Imagine that you have just created an extension app that runs in the background. Confident in its functionality after beta testing, you decide to release it for public use. A few months later, you start receiving complaints about how your extension app slows down other computer applications. Was there a problem with the extension app? No. But when it comes to overall performance, there’s clearly much to be desired.
This is where software performance testing comes in. Testing your software for performance gives you opportunities to address performance-related issues before releasing your software to the public. As a result, your software will run well. Your users will be happy with your product, and more people will buy or sign up for your software and its updates.
What Is Performance Testing in Software Testing?
Software performance assessment is a critical part of quality assurance for apps and software. It is a way of checking an app, utility, or system software’s functionality. Performance tests evaluate functionality using various metrics that indicate a software’s speed, loading time, system stability, and co-utility with other types of software.
Software performance testing is quantitative. Testers will perform performance analysis using other software and in different settings. The settings in which testing is performed include lab settings where the system environment has controls and productivity settings.
Performance testing is effective when the right standards are in place. For this reason, software system performance testers must identify the parameters for measurement. These are the KPIs or key performance indicators. We’ll talk about these later.
Here are the key takeaways of performance testing:
- It evaluates how well a certain type of software works.
- Performance testing is metric-based, evaluating software performance based on quantitative metrics.
- KPIs are the focal points of software performance testing measurements.
- KPIs are quantitative standards that indicate software performance, stability, and speed.
- Performance testing in software testing may either be in a lab environment or in a productivity-based environment.
Issues That Require Performance Testing
Earlier, we talked about how performance testing allows testers and devs to address problems before the software’s release date. However, what’s being tested during performance testing?
Below are some of the problems devs and testers look out for during software performance verification:
Problems With Load Times
One of the first questions developers and testers will ask is: “How fast does the software load? Does it load easily?”
The reason why testers test loading times is that users will likely prefer software with seamless loading. Software that loads quickly will cater to the needs of time-crunched users.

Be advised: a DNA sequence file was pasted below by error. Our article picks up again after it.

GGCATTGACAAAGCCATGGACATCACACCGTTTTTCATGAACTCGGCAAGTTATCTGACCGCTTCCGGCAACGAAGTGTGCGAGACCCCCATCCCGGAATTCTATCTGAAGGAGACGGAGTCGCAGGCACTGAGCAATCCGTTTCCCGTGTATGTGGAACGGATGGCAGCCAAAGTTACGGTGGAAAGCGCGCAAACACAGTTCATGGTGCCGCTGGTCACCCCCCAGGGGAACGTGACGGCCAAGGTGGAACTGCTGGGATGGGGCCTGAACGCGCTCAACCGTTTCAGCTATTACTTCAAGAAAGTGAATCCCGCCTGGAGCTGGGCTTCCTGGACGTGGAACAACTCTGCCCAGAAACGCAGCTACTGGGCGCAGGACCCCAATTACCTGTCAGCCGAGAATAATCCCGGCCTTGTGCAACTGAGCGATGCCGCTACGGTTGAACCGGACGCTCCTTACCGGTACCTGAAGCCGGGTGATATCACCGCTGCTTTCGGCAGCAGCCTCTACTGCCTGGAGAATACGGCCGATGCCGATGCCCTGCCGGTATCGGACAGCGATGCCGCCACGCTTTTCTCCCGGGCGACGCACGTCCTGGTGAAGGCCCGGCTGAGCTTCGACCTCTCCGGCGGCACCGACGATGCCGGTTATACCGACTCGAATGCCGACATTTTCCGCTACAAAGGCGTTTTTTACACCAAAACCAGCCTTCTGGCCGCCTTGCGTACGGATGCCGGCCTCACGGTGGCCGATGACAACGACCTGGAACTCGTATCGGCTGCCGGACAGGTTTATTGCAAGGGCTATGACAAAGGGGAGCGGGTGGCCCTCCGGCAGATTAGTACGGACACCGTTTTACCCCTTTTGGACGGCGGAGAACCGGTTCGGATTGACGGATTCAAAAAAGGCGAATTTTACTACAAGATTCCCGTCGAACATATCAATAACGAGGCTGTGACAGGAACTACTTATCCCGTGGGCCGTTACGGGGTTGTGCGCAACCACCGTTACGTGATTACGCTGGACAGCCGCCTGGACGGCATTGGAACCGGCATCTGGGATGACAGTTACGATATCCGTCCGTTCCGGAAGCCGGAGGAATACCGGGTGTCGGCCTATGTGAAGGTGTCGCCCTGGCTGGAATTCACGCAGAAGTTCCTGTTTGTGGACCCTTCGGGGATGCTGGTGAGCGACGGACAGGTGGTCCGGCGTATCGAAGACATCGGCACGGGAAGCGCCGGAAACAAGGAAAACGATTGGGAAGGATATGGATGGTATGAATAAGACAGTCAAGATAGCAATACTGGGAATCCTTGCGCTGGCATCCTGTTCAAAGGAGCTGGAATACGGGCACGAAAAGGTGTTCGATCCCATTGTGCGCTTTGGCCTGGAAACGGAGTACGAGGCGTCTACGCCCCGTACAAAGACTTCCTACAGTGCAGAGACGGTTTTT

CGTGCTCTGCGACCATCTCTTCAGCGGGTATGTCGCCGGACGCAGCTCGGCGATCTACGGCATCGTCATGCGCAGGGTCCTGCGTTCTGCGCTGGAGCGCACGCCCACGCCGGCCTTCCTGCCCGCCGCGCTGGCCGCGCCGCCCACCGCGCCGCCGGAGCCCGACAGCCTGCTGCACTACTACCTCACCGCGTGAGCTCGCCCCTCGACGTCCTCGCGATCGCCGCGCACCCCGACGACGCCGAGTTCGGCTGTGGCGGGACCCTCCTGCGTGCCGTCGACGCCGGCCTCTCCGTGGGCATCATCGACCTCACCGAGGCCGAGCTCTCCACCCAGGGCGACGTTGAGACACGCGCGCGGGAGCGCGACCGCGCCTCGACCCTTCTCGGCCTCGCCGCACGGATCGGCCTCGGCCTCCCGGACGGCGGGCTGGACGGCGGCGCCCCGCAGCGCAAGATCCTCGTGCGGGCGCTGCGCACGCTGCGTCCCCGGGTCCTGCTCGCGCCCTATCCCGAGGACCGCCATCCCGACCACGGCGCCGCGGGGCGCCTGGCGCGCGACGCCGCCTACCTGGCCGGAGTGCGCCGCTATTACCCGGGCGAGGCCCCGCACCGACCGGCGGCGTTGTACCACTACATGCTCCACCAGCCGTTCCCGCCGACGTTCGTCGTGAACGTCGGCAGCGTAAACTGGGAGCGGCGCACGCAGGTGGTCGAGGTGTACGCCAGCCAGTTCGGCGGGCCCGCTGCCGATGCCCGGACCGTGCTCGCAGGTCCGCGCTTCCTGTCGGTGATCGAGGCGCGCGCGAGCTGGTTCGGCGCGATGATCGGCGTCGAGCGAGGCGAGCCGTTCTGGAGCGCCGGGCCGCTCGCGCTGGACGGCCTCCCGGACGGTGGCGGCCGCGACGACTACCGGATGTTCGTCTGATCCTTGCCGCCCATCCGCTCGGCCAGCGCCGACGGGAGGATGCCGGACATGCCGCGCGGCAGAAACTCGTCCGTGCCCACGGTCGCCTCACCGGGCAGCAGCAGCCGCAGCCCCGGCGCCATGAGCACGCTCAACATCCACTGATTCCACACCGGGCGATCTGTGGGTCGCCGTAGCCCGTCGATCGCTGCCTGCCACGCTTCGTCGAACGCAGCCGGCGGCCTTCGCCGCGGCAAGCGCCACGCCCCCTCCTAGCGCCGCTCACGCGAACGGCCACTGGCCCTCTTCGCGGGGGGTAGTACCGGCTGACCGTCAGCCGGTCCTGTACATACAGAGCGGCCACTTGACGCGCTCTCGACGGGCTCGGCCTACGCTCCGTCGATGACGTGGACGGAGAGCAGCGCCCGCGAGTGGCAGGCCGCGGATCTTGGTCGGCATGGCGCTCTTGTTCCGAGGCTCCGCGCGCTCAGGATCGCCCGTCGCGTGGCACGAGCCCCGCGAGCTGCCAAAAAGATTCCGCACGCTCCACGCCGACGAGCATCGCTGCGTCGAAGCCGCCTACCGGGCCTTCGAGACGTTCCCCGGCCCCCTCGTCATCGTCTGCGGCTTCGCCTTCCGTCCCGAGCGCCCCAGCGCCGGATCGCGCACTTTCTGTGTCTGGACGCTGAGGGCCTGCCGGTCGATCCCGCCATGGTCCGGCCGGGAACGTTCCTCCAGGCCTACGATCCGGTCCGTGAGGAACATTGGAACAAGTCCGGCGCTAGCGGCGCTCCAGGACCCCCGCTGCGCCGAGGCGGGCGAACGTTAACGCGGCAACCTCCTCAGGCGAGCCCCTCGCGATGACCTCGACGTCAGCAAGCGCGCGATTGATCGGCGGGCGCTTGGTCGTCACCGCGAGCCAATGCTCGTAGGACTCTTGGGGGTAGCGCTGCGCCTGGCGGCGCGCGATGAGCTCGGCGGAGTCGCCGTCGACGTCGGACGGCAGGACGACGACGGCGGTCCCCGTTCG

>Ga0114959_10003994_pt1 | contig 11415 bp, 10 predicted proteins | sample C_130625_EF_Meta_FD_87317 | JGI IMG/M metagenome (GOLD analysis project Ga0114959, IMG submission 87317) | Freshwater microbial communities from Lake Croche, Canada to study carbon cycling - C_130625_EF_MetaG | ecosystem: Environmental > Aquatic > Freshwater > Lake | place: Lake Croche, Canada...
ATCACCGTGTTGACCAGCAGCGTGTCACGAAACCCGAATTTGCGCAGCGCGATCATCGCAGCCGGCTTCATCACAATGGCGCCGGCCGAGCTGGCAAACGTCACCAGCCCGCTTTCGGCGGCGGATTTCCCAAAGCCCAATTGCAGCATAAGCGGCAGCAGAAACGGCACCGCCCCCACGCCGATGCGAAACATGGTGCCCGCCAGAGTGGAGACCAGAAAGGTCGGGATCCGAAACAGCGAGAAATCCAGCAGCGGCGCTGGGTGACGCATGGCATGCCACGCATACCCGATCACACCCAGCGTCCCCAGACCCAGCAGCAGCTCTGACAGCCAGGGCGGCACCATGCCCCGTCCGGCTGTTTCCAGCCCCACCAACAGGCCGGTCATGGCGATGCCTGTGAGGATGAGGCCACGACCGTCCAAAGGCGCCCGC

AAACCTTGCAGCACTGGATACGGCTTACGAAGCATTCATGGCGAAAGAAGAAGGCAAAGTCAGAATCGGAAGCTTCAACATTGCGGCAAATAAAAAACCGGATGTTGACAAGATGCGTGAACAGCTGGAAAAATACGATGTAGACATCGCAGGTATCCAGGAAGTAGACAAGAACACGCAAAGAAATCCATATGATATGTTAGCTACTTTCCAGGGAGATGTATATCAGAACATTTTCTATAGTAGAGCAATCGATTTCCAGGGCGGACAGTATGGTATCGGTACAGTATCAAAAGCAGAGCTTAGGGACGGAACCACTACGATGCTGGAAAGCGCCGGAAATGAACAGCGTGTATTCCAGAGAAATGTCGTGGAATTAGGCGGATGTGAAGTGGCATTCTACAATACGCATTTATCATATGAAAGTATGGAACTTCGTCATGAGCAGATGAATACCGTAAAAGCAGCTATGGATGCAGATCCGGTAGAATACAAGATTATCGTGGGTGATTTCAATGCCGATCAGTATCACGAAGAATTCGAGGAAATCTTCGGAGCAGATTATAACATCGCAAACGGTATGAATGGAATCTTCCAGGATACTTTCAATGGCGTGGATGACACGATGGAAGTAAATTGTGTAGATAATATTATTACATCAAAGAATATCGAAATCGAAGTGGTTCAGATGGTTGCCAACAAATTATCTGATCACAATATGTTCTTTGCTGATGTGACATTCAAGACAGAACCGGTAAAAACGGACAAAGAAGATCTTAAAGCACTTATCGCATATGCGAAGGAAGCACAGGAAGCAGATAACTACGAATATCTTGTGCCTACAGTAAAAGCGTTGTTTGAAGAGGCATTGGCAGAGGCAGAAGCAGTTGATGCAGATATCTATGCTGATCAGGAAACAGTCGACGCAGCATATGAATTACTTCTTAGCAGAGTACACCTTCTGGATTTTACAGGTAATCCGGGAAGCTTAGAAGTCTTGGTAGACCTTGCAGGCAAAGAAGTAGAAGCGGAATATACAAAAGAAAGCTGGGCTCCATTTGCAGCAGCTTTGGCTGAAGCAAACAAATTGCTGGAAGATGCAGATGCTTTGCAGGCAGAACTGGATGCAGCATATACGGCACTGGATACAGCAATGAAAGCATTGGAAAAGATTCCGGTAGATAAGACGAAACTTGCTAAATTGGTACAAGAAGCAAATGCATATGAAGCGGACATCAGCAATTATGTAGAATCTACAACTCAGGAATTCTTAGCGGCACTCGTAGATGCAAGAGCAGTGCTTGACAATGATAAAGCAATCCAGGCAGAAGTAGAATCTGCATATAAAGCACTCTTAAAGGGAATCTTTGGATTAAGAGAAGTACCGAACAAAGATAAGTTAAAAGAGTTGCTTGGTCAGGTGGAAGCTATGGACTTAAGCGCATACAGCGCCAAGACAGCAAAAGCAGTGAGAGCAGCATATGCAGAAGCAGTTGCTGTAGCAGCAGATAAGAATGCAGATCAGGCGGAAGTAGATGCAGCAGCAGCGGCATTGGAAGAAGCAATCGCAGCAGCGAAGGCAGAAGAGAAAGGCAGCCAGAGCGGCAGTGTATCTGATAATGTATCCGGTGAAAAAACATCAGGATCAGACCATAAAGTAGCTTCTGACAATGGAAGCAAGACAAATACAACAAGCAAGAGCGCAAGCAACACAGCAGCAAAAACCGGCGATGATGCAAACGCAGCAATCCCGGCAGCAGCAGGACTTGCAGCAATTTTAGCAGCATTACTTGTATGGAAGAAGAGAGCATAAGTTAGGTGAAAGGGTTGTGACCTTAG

When software loads in just seconds, it will tick the first user experience box. On the other hand, a long loading time will indicate the need for optimizations.
Problems With Response Times
After determining the software’s loading speed, devs and testers will evaluate the software’s responsiveness. Like with the loading speed, responsiveness is an essential metric to measure.
For more on other vital metrics for software performance testing, check out our checklist for effective performance testing.
Responsiveness is more than whether or not an app or utility software responds to input. After all, software that performs a task slowly after the required input is still responsive. To ensure that the software caters to the needs of users, testers use response time as a metric.
Response time is the amount of time it takes between the input (like a click) and the software’s activity. The shorter it is, the better. The longer the response time is, the less responsive the software is.
Memory-related issues include clutter from circular data and increased lag time from data swapping. These problems can render software unresponsive. In the worst-case scenario, memory issues will cause utility or application software to crash or not load at all.
Memory issues are one of the most detrimental problems for software. For this reason, testers make it one of the focal points of performance testing. When software performance testing takes place without memory checks, problems occur, and the software won’t be fit for public use.
Types of Performance Tests
Different software types will warrant different tests. However, for the most part, you’ll find the following types of tests in almost every software performance test.
These tests help devs and testers evaluate various aspects of system, utility, and app software types.
Load testing is all about determining the load speed of an app or software. Besides loading time, devs and testers will also be evaluating how the software loads after input. Load testing is a crucial part of every software’s performance testing. It’s a software performance test that gives devs and testers insight into many of a software’s back-end problems.